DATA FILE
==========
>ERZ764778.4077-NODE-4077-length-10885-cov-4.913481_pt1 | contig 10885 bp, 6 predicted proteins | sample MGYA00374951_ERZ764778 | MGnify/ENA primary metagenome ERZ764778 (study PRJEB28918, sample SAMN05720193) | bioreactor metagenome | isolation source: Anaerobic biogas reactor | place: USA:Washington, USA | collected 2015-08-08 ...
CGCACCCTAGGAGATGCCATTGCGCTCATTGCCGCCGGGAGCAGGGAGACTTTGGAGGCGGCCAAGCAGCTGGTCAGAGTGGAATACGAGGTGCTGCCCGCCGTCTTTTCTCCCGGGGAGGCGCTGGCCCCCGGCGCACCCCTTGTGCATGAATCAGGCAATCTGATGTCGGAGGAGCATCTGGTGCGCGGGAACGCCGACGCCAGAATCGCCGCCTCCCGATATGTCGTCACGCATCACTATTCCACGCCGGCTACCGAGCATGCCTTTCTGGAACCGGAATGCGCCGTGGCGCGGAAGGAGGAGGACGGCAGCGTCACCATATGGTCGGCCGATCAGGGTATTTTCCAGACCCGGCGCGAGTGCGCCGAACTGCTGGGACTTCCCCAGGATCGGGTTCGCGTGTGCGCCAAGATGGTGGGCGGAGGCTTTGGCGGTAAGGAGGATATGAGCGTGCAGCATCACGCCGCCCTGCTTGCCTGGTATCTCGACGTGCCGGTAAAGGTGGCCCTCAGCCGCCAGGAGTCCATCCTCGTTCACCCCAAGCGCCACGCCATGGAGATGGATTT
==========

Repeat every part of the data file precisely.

>ERZ764778.4077-NODE-4077-length-10885-cov-4.913481_pt1 | contig 10885 bp, 6 predicted proteins | sample MGYA00374951_ERZ764778 | MGnify/ENA primary metagenome ERZ764778 (study PRJEB28918, sample SAMN05720193) | bioreactor metagenome | isolation source: Anaerobic biogas reactor | place: USA:Washington, USA | collected 2015-08-08 ...
CGCACCCTAGGAGATGCCATTGCGCTCATTGCCGCCGGGAGCAGGGAGACTTTGGAGGCGGCCAAGCAGCTGGTCAGAGTGGAATACGAGGTGCTGCCCGCCGTCTTTTCTCCCGGGGAGGCGCTGGCCCCCGGCGCACCCCTTGTGCATGAATCAGGCAATCTGATGTCGGAGGAGCATCTGGTGCGCGGGAACGCCGACGCCAGAATCGCCGCCTCCCGATATGTCGTCACGCATCACTATTCCACGCCGGCTACCGAGCATGCCTTTCTGGAACCGGAATGCGCCGTGGCGCGGAAGGAGGAGGACGGCAGCGTCACCATATGGTCGGCCGATCAGGGTATTTTCCAGACCCGGCGCGAGTGCGCCGAACTGCTGGGACTTCCCCAGGATCGGGTTCGCGTGTGCGCCAAGATGGTGGGCGGAGGCTTTGGCGGTAAGGAGGATATGAGCGTGCAGCATCACGCCGCCCTGCTTGCCTGGTATCTCGACGTGCCGGTAAAGGTGGCCCTCAGCCGCCAGGAGTCCATCCTCGTTCACCCCAAGCGCCACGCCATGGAGATGGATTT